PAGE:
Advertisement

Lawsuit settled over widespread abuse of former students at shuttered West Virginia boarding school

CHARLESTON, W.Va. (AP) — A second lawsuit that alleged widespread sexual, physical and mental abuse at a now-closed West Virginia boarding school for troubled youths has been settled for about $50 million.

Attorneys for 32 plaintiffs described what happened to children over decades at the former Miracle Meadows School in Salem as gruesome and unfathomable.

“No one would believe it in a movie,” Jesse Forbes, one of the attorneys representing the plaintiffs, said in a telephone interview Wednesday.

The lawsuit had named the school's co-founder and its operating entities. Among the abuse alleged by the former students, who are now adults, included being chained and shackled to beds, being kept in tiny isolation rooms for long periods, routine beatings, sexual assault, starvation, and being forced to perform manual labor. The children at times were not given toilet paper, requiring them to remain in their own filth or use their clothing to clean themselves.

“This institution actually had a handcuffing policy and issued handcuffs to the staff members for kids as young as 6 years old,” Forbes said.

An earlier lawsuit filed on behalf of 29 students at the school was settled in 2020 for $52 million. After the first settlement, the Legislature changed a law increasing the statute of limitations for abuse claims to age 36, prompting the second lawsuit, Forbes said.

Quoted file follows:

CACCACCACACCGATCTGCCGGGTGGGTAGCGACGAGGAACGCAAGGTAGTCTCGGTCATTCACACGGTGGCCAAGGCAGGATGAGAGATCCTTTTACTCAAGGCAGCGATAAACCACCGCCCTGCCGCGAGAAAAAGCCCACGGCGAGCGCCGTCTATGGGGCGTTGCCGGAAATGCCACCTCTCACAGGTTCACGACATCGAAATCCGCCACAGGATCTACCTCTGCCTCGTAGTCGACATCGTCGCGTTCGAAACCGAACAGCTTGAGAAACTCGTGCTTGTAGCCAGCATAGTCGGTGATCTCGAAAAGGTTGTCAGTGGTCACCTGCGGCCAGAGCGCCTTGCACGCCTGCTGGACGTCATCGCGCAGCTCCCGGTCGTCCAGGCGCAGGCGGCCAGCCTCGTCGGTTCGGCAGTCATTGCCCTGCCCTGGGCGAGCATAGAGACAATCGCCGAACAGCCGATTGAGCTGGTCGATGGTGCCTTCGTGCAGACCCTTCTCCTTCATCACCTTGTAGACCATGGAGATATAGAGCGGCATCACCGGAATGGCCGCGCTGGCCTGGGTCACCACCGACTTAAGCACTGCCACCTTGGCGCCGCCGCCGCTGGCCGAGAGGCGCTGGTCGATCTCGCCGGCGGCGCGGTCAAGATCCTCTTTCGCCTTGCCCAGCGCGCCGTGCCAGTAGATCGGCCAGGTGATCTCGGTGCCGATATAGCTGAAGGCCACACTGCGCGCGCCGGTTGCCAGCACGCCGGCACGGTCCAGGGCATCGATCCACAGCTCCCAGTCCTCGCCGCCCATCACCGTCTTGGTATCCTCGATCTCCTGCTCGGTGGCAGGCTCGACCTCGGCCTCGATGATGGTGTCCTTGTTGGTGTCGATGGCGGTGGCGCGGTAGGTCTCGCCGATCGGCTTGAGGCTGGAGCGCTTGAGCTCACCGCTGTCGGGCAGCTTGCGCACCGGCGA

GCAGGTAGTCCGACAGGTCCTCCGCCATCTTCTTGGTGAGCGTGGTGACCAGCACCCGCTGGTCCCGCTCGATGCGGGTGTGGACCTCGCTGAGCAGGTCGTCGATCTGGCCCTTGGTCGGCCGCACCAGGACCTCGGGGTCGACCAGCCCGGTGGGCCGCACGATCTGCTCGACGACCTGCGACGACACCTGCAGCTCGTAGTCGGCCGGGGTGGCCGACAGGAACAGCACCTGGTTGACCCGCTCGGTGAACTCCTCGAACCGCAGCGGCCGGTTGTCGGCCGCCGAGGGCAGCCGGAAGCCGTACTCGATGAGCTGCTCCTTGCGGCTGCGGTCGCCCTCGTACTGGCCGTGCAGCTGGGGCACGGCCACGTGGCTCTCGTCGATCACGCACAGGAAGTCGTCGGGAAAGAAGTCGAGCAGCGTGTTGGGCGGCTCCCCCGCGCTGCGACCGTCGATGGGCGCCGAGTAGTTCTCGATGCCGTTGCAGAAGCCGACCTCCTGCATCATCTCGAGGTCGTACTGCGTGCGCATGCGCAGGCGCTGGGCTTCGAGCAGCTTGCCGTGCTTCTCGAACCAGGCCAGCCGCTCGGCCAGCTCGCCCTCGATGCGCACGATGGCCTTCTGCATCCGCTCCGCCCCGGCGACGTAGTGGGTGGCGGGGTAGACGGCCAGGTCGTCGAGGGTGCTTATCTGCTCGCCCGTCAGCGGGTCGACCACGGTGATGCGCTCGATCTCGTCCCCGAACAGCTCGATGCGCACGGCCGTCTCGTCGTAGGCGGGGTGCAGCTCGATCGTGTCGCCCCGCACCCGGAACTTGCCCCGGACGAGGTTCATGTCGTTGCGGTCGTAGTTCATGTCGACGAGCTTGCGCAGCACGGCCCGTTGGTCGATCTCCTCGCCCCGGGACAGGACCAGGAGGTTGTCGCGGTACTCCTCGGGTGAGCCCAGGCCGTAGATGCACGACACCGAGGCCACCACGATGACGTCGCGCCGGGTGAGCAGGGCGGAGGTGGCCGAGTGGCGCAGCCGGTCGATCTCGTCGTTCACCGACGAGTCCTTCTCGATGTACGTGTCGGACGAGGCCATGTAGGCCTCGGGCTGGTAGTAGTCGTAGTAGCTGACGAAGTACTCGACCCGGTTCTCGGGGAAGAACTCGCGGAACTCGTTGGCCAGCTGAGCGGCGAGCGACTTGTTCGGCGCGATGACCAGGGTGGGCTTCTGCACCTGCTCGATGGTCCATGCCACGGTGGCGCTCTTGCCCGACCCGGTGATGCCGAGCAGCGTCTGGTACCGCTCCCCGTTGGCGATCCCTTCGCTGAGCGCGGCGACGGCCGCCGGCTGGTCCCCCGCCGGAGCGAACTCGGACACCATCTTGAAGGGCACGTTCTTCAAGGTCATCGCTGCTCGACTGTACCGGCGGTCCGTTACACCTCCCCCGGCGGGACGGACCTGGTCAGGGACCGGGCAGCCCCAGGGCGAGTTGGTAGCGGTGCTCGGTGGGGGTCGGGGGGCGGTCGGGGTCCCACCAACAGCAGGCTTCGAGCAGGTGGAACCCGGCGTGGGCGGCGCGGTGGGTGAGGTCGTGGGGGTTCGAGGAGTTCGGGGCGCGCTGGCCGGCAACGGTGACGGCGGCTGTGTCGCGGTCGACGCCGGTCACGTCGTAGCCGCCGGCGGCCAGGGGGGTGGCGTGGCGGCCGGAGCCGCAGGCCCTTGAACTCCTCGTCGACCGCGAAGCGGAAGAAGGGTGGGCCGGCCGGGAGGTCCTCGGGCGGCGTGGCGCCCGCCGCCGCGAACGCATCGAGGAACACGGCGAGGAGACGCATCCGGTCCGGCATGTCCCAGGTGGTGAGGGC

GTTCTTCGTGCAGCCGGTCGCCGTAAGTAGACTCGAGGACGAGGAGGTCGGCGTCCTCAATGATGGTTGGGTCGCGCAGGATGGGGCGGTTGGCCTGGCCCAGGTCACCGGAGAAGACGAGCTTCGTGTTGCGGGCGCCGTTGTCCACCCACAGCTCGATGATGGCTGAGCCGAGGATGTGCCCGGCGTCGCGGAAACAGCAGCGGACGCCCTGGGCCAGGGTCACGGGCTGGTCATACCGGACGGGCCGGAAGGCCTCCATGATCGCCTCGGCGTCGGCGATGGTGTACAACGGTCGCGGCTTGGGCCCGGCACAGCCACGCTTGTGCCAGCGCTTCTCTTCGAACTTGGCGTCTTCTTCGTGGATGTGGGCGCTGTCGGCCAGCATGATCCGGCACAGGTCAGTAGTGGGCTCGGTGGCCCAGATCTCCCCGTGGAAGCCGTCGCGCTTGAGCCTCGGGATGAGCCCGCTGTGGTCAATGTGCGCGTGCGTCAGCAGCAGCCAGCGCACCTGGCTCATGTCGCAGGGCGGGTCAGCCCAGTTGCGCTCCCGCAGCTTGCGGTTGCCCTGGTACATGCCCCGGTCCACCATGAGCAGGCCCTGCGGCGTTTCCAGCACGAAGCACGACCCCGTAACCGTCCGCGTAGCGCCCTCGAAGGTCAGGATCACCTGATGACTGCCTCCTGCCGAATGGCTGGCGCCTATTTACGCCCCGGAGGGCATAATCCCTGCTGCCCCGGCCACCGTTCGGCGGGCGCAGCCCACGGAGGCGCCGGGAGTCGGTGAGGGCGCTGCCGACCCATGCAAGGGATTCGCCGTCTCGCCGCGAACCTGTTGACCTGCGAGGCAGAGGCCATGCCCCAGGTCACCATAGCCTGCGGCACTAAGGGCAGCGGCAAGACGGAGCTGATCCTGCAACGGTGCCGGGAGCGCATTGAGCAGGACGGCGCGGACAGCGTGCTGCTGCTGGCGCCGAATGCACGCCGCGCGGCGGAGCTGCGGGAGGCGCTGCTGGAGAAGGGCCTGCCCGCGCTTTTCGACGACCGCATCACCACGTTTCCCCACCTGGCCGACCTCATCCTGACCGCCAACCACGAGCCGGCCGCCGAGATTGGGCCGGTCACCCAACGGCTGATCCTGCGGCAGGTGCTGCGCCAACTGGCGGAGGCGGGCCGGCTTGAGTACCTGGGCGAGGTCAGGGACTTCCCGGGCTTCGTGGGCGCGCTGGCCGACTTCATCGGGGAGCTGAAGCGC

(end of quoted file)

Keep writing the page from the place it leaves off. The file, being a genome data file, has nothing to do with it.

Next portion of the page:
The latest settlement reached this month will be paid out by insurance carriers, Forbes said. Some other claims remain pending.

Attorney Guy D'Andrea said the latest lawsuit included allegations that some children ages 7 to 12 contracted sexually transmitted diseases from staff members.

“We actually had two clients who got pregnant by a staff member and were forced to have abortions,” D'Andrea said. “We thought it couldn’t get any worse for these children. For some of them, it was."

Miracle Meadows was founded in 1988 and operated as a ministry of the Seventh-day Adventist Church. According to the lawsuit, the school was closed in 2014 after a student drank a cleaning product and was rushed to a hospital where she begged the medical staff for help, prompting authorities to investigate the claims. The school's state-recognized education status was revoked in August 2014.

Susan Gayle Clark, the school’s co-founder, was sentenced in 2016 to six months in jail and five years on probation after pleading guilty to child neglect charges.

In the five years leading up to the school's closing, Miracle Meadows had been named in more than a dozen complaints of abuse and mistreatment. Such complaints to the state are typically forwarded to the local prosecutor.

But at the time, Harrison County assistant prosecutor Patricia Dettori said substantiating the complaints over the years had been difficult, in part because many students were from out of state. The children either were taken out of school or recanted the allegations, while many of the school staff members were from other countries on religious work visas and would abruptly leave if accused of wrongdoing, she said.